Tar Spot in Corn
Tar spot is caused by the fungus Phyllachora maydis. It’s becoming a widespread issue across Northern Illinois, Northern Indiana and Wisconsin. Universities in each of these states are trying to evaluate and come up with some best management practices on how to combat this disease. Fellow LG Seeds agronomists and I have been scouting plots and trying to come up with some answers as well. We are all in the “research phase” of this new disease and I will try to sum up what we know to date.
Tar spot was first diagnosed in a few counties in Northern Illinois and Northern Indiana in 2015. It is believed that wind-driven storms from Mexico distributed spores into those counties. The disease overwinters in soil debris and spores can be distributed further by storms. Tar spot is favored in cool conditions with high humidity. Tar spot symptoms on the corn leaves are round raised black spots that feel “bumpy” when you touch them. Tar spot alone is mainly a “cosmetic” disease with little known yield loss. In Latin America, combinations of Phyllachora maydis along with Monographella maydis and or Coniothyrium phyllahorae organisms have led to significant yield losses. But these combinations have not been found in the Midwest. Some feel that it’s a combination of Phyllachora maydis and another “unknown” organism that is causing the same symptoms in the Midwest as in Latin America. “Fish-eye” is a visual characteristic of the combination of the two organisms which can lead to severe leaf necrosis, stalk quality and a greater potential of yield loss.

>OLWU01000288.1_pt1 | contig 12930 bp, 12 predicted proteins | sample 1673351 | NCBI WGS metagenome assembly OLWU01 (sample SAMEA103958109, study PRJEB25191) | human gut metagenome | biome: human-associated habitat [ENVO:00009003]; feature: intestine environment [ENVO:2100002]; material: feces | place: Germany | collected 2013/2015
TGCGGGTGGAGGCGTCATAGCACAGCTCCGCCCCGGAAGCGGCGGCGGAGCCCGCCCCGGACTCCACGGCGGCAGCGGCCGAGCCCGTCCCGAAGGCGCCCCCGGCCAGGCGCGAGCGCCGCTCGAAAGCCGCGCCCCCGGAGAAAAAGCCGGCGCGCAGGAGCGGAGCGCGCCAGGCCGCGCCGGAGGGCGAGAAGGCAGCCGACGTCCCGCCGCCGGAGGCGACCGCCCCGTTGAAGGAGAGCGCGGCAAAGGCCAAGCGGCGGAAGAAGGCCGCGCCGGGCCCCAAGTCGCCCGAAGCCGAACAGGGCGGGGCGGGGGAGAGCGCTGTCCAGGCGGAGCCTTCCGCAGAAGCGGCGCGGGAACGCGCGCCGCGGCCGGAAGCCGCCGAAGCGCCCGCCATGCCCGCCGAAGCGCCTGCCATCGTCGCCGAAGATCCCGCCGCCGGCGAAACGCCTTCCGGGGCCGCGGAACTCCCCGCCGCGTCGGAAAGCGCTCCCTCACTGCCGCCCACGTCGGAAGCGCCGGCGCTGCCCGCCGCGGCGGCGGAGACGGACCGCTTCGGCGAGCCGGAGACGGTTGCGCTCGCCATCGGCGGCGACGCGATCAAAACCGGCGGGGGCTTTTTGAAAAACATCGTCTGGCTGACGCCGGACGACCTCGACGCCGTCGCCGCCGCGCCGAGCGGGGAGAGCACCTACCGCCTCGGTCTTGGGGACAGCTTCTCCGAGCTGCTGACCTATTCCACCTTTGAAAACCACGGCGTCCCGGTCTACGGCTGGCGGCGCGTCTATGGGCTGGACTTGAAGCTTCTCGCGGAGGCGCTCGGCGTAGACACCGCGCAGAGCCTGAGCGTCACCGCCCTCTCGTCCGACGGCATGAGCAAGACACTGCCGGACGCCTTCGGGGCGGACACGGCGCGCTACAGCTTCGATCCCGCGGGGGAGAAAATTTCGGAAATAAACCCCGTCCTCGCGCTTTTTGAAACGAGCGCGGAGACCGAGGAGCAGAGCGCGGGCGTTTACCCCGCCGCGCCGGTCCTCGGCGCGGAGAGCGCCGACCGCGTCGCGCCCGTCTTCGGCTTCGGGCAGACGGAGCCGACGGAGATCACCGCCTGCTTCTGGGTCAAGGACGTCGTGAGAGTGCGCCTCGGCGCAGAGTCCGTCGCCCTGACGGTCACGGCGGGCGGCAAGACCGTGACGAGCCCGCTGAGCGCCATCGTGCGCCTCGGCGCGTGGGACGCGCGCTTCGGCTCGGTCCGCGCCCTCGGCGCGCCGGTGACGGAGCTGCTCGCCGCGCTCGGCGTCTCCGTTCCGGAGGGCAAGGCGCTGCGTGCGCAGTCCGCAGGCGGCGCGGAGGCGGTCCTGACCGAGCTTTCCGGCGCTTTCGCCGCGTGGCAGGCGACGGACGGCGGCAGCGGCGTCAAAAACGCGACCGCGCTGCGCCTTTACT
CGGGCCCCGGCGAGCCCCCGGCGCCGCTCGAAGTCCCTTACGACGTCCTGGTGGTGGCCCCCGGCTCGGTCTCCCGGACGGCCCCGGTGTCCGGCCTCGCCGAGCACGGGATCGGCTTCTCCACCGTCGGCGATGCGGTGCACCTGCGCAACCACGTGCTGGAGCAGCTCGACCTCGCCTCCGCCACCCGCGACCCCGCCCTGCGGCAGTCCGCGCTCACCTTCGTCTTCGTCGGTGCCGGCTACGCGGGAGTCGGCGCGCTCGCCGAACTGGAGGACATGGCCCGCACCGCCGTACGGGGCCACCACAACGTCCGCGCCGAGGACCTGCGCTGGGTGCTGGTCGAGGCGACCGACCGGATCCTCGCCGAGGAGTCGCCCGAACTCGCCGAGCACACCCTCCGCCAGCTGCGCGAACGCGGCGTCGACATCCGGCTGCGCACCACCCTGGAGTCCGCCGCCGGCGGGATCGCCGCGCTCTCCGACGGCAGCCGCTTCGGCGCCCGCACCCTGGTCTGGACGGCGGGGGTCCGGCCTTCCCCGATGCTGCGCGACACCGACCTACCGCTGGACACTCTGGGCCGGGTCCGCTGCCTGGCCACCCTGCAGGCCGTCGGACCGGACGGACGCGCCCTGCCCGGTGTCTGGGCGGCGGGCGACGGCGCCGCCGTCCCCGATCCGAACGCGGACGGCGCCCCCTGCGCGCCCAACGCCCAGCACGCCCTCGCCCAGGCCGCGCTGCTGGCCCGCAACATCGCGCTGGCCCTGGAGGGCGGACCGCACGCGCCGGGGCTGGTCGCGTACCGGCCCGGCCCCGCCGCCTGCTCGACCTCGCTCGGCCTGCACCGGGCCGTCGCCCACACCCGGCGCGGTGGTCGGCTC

I, along with other agronomists on our team, have been scouting fields in Illinois and Wisconsin trying to come up with correlations on best management tips to combat this new disease. There does seem to be some genetic tolerance to tar spot, but a “silver bullet” has not been found yet. We also believe that fertility, rotation and fungicides play a big role in severity of infection. In combinations of tar spot and grey leaf spot or various stalk rots, the disease intensifies. This intensification leads to severe leaf and stalk necrosis, and can hinder kernel fill if the plant is infected early. Universities are working on analyzing test plots with various fungicides applications and timing. Fields with heavy infections of this disease need to be pushed to the front of the harvest line because standability could be an issue.
Tar spot is a new disease with a lot of “unknowns” on best management practices. There will be a learning curve the next few years, but there are some management practices that will help combat this new disease. Keeping that plant happy and healthy as long into the season as we can will help fend off severe infection. Crop rotation, healthy hybrids, fungicides, and a good fertility program with late season nitrogen application should all help to prevent severe infections of tar spot. We have seen cases of the same hybrid planted on rotated ground, good fertility and management with hardly any tar spot, and five miles down the road the same hybrid suffering from poor fertility and corn-after-corn with severe tar spot infection. If you have a field with severe tar spot infection I would advise to push it to the top of the harvest schedule. A strong wind storm could cause severe lodging in a lot of these fields.
If you have further questions about tar spot, be sure to talk with your LG Seeds Technical Team Agronomist.
Resources and additional information:
Download a copy of this Technical Bulletin: Tar Spot in Corn